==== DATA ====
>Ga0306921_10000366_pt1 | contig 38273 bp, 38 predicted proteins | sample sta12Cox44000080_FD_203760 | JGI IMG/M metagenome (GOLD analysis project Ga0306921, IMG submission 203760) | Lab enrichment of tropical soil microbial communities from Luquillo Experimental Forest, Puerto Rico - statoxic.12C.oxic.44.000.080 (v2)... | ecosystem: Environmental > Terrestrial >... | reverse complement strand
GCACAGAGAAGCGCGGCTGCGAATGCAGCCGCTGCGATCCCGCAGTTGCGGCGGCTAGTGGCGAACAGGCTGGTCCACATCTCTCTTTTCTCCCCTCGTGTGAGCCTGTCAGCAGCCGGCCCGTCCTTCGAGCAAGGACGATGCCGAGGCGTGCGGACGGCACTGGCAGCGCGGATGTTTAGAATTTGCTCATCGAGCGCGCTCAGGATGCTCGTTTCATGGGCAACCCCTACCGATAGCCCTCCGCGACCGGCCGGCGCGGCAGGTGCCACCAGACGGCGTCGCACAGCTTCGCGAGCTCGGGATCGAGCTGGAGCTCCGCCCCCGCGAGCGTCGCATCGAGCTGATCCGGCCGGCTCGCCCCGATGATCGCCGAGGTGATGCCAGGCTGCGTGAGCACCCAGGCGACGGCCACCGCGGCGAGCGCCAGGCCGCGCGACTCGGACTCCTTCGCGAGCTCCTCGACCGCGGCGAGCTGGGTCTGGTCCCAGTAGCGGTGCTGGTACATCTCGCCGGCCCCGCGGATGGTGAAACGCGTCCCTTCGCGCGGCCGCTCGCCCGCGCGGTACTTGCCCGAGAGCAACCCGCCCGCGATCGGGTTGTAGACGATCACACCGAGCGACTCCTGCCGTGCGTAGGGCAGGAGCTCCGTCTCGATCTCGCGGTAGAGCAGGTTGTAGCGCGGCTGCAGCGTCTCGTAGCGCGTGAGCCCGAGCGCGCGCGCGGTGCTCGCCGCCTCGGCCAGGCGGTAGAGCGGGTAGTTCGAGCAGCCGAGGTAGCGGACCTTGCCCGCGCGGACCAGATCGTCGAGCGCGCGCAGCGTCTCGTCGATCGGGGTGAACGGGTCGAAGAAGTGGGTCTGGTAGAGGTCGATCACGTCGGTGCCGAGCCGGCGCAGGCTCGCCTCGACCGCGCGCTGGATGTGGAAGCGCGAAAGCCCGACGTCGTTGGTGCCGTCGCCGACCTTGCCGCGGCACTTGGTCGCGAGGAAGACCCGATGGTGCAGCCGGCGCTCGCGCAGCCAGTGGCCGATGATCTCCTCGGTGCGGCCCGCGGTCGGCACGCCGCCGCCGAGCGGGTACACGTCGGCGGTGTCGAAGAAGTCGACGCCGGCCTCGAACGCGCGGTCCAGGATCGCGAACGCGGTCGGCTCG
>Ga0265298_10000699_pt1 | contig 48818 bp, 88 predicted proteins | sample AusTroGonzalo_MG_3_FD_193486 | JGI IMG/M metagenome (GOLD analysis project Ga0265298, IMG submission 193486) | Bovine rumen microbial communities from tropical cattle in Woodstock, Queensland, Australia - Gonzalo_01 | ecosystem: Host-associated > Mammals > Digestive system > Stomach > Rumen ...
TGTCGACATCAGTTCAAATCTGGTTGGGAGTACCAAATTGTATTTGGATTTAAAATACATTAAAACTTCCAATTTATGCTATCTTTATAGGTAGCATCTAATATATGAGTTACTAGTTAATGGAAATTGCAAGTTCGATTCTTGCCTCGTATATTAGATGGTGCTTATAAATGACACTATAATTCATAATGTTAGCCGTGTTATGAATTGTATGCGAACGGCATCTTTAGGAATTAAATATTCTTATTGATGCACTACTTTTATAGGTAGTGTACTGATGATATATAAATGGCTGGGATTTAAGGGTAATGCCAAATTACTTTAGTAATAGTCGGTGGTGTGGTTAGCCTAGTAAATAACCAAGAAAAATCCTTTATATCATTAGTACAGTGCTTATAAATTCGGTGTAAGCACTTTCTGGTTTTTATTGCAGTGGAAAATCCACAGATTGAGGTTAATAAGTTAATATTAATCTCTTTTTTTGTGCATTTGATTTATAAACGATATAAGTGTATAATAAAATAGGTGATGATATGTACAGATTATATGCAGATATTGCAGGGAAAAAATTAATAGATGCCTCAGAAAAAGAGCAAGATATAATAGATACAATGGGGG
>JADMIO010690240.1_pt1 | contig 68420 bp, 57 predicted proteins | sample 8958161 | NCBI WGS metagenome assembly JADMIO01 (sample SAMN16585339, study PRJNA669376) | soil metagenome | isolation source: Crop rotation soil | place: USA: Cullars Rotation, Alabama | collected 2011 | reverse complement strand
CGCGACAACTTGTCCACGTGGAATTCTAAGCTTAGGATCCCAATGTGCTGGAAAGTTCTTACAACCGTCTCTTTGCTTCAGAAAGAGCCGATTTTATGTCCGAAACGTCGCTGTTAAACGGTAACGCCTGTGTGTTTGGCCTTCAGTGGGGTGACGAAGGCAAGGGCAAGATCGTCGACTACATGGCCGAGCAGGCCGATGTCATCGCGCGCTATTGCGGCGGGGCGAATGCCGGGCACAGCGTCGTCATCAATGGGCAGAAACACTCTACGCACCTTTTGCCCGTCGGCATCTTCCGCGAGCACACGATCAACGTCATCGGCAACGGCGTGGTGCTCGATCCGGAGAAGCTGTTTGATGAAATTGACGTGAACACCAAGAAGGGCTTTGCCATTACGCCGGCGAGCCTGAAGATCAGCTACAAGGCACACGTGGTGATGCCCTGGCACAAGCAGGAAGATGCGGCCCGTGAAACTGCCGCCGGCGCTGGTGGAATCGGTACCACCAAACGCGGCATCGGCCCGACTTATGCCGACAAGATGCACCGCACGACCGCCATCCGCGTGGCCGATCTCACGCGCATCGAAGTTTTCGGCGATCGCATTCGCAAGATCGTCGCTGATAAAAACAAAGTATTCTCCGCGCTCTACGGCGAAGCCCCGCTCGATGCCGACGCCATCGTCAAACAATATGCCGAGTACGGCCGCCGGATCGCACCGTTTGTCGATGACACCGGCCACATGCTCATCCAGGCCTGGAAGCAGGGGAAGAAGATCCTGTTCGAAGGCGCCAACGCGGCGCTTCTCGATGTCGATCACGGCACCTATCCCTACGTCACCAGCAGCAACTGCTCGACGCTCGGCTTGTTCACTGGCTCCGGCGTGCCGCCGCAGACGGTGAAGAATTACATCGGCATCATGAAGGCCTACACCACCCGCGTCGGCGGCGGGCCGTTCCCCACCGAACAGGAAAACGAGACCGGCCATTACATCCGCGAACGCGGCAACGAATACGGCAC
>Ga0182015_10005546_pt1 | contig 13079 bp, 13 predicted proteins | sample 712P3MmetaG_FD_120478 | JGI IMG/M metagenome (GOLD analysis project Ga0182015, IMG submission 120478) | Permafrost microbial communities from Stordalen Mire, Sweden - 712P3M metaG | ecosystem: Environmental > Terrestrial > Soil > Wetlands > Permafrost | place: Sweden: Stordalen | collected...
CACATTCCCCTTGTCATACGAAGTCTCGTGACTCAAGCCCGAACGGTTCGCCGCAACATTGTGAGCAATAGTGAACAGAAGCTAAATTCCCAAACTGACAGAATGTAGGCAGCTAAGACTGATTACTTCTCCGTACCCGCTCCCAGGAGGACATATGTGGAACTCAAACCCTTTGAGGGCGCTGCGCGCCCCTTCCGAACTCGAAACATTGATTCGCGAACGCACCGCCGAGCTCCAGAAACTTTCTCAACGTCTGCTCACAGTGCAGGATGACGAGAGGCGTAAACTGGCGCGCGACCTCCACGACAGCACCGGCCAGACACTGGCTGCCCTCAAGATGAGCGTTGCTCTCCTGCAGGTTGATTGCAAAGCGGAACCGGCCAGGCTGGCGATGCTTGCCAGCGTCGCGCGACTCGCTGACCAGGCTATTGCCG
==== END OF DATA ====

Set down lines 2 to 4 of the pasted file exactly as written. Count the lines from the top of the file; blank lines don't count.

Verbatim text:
GCACAGAGAAGCGCGGCTGCGAATGCAGCCGCTGCGATCCCGCAGTTGCGGCGGCTAGTGGCGAACAGGCTGGTCCACATCTCTCTTTTCTCCCCTCGTGTGAGCCTGTCAGCAGCCGGCCCGTCCTTCGAGCAAGGACGATGCCGAGGCGTGCGGACGGCACTGGCAGCGCGGATGTTTAGAATTTGCTCATCGAGCGCGCTCAGGATGCTCGTTTCATGGGCAACCCCTACCGATAGCCCTCCGCGACCGGCCGGCGCGGCAGGTGCCACCAGACGGCGTCGCACAGCTTCGCGAGCTCGGGATCGAGCTGGAGCTCCGCCCCCGCGAGCGTCGCATCGAGCTGATCCGGCCGGCTCGCCCCGATGATCGCCGAGGTGATGCCAGGCTGCGTGAGCACCCAGGCGACGGCCACCGCGGCGAGCGCCAGGCCGCGCGACTCGGACTCCTTCGCGAGCTCCTCGACCGCGGCGAGCTGGGTCTGGTCCCAGTAGCGGTGCTGGTACATCTCGCCGGCCCCGCGGATGGTGAAACGCGTCCCTTCGCGCGGCCGCTCGCCCGCGCGGTACTTGCCCGAGAGCAACCCGCCCGCGATCGGGTTGTAGACGATCACACCGAGCGACTCCTGCCGTGCGTAGGGCAGGAGCTCCGTCTCGATCTCGCGGTAGAGCAGGTTGTAGCGCGGCTGCAGCGTCTCGTAGCGCGTGAGCCCGAGCGCGCGCGCGGTGCTCGCCGCCTCGGCCAGGCGGTAGAGCGGGTAGTTCGAGCAGCCGAGGTAGCGGACCTTGCCCGCGCGGACCAGATCGTCGAGCGCGCGCAGCGTCTCGTCGATCGGGGTGAACGGGTCGAAGAAGTGGGTCTGGTAGAGGTCGATCACGTCGGTGCCGAGCCGGCGCAGGCTCGCCTCGACCGCGCGCTGGATGTGGAAGCGCGAAAGCCCGACGTCGTTGGTGCCGTCGCCGACCTTGCCGCGGCACTTGGTCGCGAGGAAGACCCGATGGTGCAGCCGGCGCTCGCGCAGCCAGTGGCCGATGATCTCCTCGGTGCGGCCCGCGGTCGGCACGCCGCCGCCGAGCGGGTACACGTCGGCGGTGTCGAAGAAGTCGACGCCGGCCTCGAACGCGCGGTCCAGGATCGCGAACGCGGTCGGCTCG
>Ga0265298_10000699_pt1 | contig 48818 bp, 88 predicted proteins | sample AusTroGonzalo_MG_3_FD_193486 | JGI IMG/M metagenome (GOLD analysis project Ga0265298, IMG submission 193486) | Bovine rumen microbial communities from tropical cattle in Woodstock, Queensland, Australia - Gonzalo_01 | ecosystem: Host-associated > Mammals > Digestive system > Stomach > Rumen ...
TGTCGACATCAGTTCAAATCTGGTTGGGAGTACCAAATTGTATTTGGATTTAAAATACATTAAAACTTCCAATTTATGCTATCTTTATAGGTAGCATCTAATATATGAGTTACTAGTTAATGGAAATTGCAAGTTCGATTCTTGCCTCGTATATTAGATGGTGCTTATAAATGACACTATAATTCATAATGTTAGCCGTGTTATGAATTGTATGCGAACGGCATCTTTAGGAATTAAATATTCTTATTGATGCACTACTTTTATAGGTAGTGTACTGATGATATATAAATGGCTGGGATTTAAGGGTAATGCCAAATTACTTTAGTAATAGTCGGTGGTGTGGTTAGCCTAGTAAATAACCAAGAAAAATCCTTTATATCATTAGTACAGTGCTTATAAATTCGGTGTAAGCACTTTCTGGTTTTTATTGCAGTGGAAAATCCACAGATTGAGGTTAATAAGTTAATATTAATCTCTTTTTTTGTGCATTTGATTTATAAACGATATAAGTGTATAATAAAATAGGTGATGATATGTACAGATTATATGCAGATATTGCAGGGAAAAAATTAATAGATGCCTCAGAAAAAGAGCAAGATATAATAGATACAATGGGGG